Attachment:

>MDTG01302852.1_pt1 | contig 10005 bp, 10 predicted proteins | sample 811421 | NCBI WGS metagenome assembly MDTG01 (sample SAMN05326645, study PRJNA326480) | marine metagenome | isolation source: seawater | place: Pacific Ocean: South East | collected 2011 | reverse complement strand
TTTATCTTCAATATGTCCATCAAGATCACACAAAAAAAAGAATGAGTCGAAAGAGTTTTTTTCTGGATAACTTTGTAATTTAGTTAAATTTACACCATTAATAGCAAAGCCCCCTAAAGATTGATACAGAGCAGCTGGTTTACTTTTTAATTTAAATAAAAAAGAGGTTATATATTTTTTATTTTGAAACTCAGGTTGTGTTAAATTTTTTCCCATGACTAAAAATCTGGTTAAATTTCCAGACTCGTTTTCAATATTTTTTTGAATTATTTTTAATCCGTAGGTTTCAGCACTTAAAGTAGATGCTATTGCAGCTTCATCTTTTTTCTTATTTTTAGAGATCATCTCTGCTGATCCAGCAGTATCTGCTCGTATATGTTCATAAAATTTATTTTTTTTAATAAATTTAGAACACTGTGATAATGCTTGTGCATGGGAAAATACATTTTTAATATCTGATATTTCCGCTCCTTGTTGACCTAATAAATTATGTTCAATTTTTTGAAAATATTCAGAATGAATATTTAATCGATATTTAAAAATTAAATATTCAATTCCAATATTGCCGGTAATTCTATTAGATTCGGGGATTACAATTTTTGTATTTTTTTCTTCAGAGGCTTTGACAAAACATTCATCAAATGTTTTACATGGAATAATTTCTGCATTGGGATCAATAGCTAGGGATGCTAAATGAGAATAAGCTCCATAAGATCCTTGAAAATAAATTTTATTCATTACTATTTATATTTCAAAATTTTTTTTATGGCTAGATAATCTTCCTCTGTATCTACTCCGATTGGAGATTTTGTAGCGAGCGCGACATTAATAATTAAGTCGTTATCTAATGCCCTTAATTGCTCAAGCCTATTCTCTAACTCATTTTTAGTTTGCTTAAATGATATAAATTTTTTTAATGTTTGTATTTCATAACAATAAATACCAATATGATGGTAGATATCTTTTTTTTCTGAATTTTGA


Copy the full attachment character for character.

>MDTG01302852.1_pt1 | contig 10005 bp, 10 predicted proteins | sample 811421 | NCBI WGS metagenome assembly MDTG01 (sample SAMN05326645, study PRJNA326480) | marine metagenome | isolation source: seawater | place: Pacific Ocean: South East | collected 2011 | reverse complement strand
TTTATCTTCAATATGTCCATCAAGATCACACAAAAAAAAGAATGAGTCGAAAGAGTTTTTTTCTGGATAACTTTGTAATTTAGTTAAATTTACACCATTAATAGCAAAGCCCCCTAAAGATTGATACAGAGCAGCTGGTTTACTTTTTAATTTAAATAAAAAAGAGGTTATATATTTTTTATTTTGAAACTCAGGTTGTGTTAAATTTTTTCCCATGACTAAAAATCTGGTTAAATTTCCAGACTCGTTTTCAATATTTTTTTGAATTATTTTTAATCCGTAGGTTTCAGCACTTAAAGTAGATGCTATTGCAGCTTCATCTTTTTTCTTATTTTTAGAGATCATCTCTGCTGATCCAGCAGTATCTGCTCGTATATGTTCATAAAATTTATTTTTTTTAATAAATTTAGAACACTGTGATAATGCTTGTGCATGGGAAAATACATTTTTAATATCTGATATTTCCGCTCCTTGTTGACCTAATAAATTATGTTCAATTTTTTGAAAATATTCAGAATGAATATTTAATCGATATTTAAAAATTAAATATTCAATTCCAATATTGCCGGTAATTCTATTAGATTCGGGGATTACAATTTTTGTATTTTTTTCTTCAGAGGCTTTGACAAAACATTCATCAAATGTTTTACATGGAATAATTTCTGCATTGGGATCAATAGCTAGGGATGCTAAATGAGAATAAGCTCCATAAGATCCTTGAAAATAAATTTTATTCATTACTATTTATATTTCAAAATTTTTTTTATGGCTAGATAATCTTCCTCTGTATCTACTCCGATTGGAGATTTTGTAGCGAGCGCGACATTAATAATTAAGTCGTTATCTAATGCCCTTAATTGCTCAAGCCTATTCTCTAACTCATTTTTAGTTTGCTTAAATGATATAAATTTTTTTAATGTTTGTATTTCATAACAATAAATACCAATATGATGGTAGATATCTTTTTTTTCTGAATTTTGA